Sunday, 5 September 2010


Will you or won't you? Should you or shouldn't you? Could you or couldn't you? Or maybe you've already gone and done it.

Bought the book, I mean. And read it. That one just published, you know, by that ex Prime Minister of ours, Mr Blair. We're all a-flutter over here in the UK, because you kind of want to read it, but you kind of don't. It sounds fascinating, but to be caught flicking through the latest ex PM's offering could be seen as a lapse of taste.

I suppose it's inevitable that if you've been a PM you will succumb to the urge to pen your memoirs. Most of them do, and some of them are good reads. But this particular example is apparently rather startling, revealing all sorts of indiscretions about the PM's colleagues and acquaintances that leave the reader wincing. All the political correspondents and journalists who have spent years covering the goings-on at Westminster are shattered by it, their eyes watering in disbelief at the cringe-worthy dedicated soul offered an honest apology to his listeners and viewers, saying that he was sorry he had reported mere rumours and tittle-tattle because the truth was FAR worse and he should have been more 'on the case'.

The especially jaw-dropping aspect to these memoirs is the manner in which our former PM reveals the thorny relationship he had with his Chancellor, and ultimately his successor, Gordon Brown. Having met one protagonist, but not the other, I can only say that one is rumoured to be absolutely charming, while the other IS absolutely charming, but not necessarily rumoured to be so. To read an account of the relationship between the two would feel like being forced to examine their dirty washing, an experience I feel I can live without.

We all know politics is fraught with argument and discussion, and riddled with strong characters firing off on ruthless ambition. No, what shocks us is the blunt, unforgiving indiscretions, the seeking of excuses, the terrific effort to ensure that the narrator of these memoirs carves out the right sort of historical legacy for himself. It's all so horribly undignified and the very antithesis of statesmanlike behaviour.

The national consternation at these memoirs has left me wondering about the manner in which people write about their own lives. A second, extremely distasteful political story of the week, which I shall not recount here, was initiated by the thoughts of one of those dreaded now, bloggers are being reported to be bitter, vindictive, talentless losers. And I cannot deny that SOME blogs appear to fall into that category...but not all (we live in hope).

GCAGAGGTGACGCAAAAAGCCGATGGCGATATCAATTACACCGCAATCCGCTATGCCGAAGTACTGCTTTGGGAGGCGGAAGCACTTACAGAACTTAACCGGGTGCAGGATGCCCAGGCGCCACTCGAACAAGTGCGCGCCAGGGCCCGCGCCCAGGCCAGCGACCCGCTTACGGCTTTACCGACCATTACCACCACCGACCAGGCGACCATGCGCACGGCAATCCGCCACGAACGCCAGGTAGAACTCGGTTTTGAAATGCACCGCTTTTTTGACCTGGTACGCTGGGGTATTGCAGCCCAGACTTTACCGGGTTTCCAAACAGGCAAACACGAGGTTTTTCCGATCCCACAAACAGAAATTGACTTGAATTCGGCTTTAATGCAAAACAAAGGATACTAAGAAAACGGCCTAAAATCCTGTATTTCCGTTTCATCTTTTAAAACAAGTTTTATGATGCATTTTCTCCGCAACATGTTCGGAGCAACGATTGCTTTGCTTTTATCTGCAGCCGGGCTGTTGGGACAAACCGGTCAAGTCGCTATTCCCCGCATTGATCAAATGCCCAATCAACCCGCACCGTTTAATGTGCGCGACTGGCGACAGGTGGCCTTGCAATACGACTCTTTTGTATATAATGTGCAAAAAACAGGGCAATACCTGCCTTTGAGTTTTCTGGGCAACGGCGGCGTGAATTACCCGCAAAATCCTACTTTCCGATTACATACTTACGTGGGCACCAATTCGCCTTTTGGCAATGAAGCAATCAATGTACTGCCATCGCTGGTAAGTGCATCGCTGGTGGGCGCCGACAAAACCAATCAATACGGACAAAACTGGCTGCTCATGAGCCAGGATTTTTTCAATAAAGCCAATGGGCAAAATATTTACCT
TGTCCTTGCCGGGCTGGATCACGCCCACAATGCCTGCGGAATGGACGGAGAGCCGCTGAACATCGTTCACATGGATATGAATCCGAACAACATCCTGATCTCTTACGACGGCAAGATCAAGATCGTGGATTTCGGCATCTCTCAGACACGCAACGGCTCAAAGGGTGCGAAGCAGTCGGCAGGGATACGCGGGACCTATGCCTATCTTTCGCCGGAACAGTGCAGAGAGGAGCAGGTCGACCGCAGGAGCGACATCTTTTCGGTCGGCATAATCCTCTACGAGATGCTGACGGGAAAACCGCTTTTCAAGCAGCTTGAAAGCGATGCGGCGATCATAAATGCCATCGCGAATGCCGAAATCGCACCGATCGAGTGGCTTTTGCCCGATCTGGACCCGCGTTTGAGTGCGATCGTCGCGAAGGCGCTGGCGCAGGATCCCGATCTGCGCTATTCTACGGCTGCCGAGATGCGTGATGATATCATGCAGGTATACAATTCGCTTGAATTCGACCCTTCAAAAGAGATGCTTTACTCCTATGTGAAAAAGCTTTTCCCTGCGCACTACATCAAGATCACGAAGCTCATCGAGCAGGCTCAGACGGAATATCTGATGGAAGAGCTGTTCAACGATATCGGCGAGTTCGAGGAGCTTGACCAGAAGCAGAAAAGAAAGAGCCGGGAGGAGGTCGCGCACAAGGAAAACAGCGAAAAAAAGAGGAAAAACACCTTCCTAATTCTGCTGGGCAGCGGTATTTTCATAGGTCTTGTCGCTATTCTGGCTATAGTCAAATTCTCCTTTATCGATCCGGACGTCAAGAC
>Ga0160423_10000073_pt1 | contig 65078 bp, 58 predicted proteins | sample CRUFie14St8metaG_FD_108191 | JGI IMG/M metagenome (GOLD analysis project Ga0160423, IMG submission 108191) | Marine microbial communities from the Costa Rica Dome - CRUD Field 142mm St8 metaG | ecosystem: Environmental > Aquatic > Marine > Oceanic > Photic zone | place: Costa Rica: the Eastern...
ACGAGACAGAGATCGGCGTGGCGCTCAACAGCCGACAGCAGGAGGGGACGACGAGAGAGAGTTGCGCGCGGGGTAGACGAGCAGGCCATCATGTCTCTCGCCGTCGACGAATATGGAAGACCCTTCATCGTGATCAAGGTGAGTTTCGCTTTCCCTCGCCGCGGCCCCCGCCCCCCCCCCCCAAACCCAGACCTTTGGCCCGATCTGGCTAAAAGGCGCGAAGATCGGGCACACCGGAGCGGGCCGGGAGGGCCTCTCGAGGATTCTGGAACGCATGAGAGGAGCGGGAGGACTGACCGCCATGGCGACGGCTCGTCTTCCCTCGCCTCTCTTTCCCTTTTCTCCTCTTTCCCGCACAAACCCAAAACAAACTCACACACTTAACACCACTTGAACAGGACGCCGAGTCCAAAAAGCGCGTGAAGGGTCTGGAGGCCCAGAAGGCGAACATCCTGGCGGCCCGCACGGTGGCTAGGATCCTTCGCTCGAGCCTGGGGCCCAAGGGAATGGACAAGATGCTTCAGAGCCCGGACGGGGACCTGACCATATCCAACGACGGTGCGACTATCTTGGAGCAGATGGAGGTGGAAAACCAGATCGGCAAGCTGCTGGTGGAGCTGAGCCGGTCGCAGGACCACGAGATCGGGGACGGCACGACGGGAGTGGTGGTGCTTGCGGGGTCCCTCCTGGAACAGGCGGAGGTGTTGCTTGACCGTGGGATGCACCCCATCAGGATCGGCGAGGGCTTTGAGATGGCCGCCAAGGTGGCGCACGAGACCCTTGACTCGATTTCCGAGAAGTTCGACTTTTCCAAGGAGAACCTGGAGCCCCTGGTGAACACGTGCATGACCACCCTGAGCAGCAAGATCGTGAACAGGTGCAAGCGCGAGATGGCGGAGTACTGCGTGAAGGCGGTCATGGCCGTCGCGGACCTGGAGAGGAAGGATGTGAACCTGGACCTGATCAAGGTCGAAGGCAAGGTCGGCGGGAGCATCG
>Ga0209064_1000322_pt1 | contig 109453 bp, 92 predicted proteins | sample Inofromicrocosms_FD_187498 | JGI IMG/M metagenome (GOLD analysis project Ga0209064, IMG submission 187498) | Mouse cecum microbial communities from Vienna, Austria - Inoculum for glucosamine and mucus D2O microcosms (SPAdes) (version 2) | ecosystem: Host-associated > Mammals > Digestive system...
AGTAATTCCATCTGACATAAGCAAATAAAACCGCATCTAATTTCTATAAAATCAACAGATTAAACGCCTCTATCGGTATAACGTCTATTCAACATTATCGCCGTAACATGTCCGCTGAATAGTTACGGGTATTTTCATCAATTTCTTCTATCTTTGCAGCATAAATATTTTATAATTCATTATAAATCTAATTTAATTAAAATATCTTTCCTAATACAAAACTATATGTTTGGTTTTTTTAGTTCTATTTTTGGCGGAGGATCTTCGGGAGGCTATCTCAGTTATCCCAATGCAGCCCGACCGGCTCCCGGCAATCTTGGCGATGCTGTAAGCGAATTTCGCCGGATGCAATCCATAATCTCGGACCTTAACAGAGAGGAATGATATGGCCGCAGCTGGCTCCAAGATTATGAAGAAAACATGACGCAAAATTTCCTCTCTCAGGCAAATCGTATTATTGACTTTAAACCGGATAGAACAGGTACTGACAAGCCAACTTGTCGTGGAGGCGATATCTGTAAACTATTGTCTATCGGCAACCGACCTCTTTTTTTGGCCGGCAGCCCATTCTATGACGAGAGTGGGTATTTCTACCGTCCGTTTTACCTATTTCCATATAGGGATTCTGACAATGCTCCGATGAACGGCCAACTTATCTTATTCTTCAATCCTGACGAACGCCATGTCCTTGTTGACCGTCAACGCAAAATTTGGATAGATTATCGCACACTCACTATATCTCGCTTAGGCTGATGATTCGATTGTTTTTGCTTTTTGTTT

But why do so many of us feel the need to write memoirs, diaries, and now blogs? Undoubtedly such scribblings can offer a place for the writer to record events, to 'download' their feelings, and unfankle their thoughts. They may even offer a form of comfort and therapy. But memoirs are of course intended for public consumption, and so inevitably contain a level of spin, as in Tony Blair's case, where he is apparently desperate to explain himself in order to alter the public's perception of his time in office. But such works do not necessarily make the best reading. If we're talking politics, you can't really beat the Diaries of Alan Clark, Conservative MP, self-confessed snob and bounder....the intrigue, the back-stabbing, the bullying of Westminster is there for all to see, but perhaps most-surprising of all, he admits to his endless love/lust for Margaret Thatcher, not something most people would admit to if they were seeking 'spin'. But what a writer.

By way of diversion, I have been following the Diary of Samuel Pepys, handily presented every day on the blogosphere. He recorded his daily life in the London of the 1660s, a life led on the fringes of many important parliamentary, state and other events, including the Fire of London in 1666. He wrote in code, so clearly his diary was is therefore extremely honest, personal, and opinionated. But as he left a key to the code hidden in his library, he must have meant it to be read after his time. Perhaps he knew, in the back of his mind, what a significant historical account he was creating for the future.

However, if you've had enough of politics and affairs of state, I was thinking about one of the most charming and successful memoirs I know, and one which gives a personal but well-observed account of family life and social change in Scotland in the 1840s. 'Memoirs of a Highland Lady', written by Elizabeth Grant (1797 - 1886) concerns life on and beyond her family's estate at Rothiemurchus. It remains proof that not all of us who record our lives are doing so with 'spin'.

I am interested to learn of any other favourite memoirs or diaries. Let me know.

1 comment:

  1. This year I am reading Roger Deakin's Notes From Walnut Tree Farm, and it is a real joy.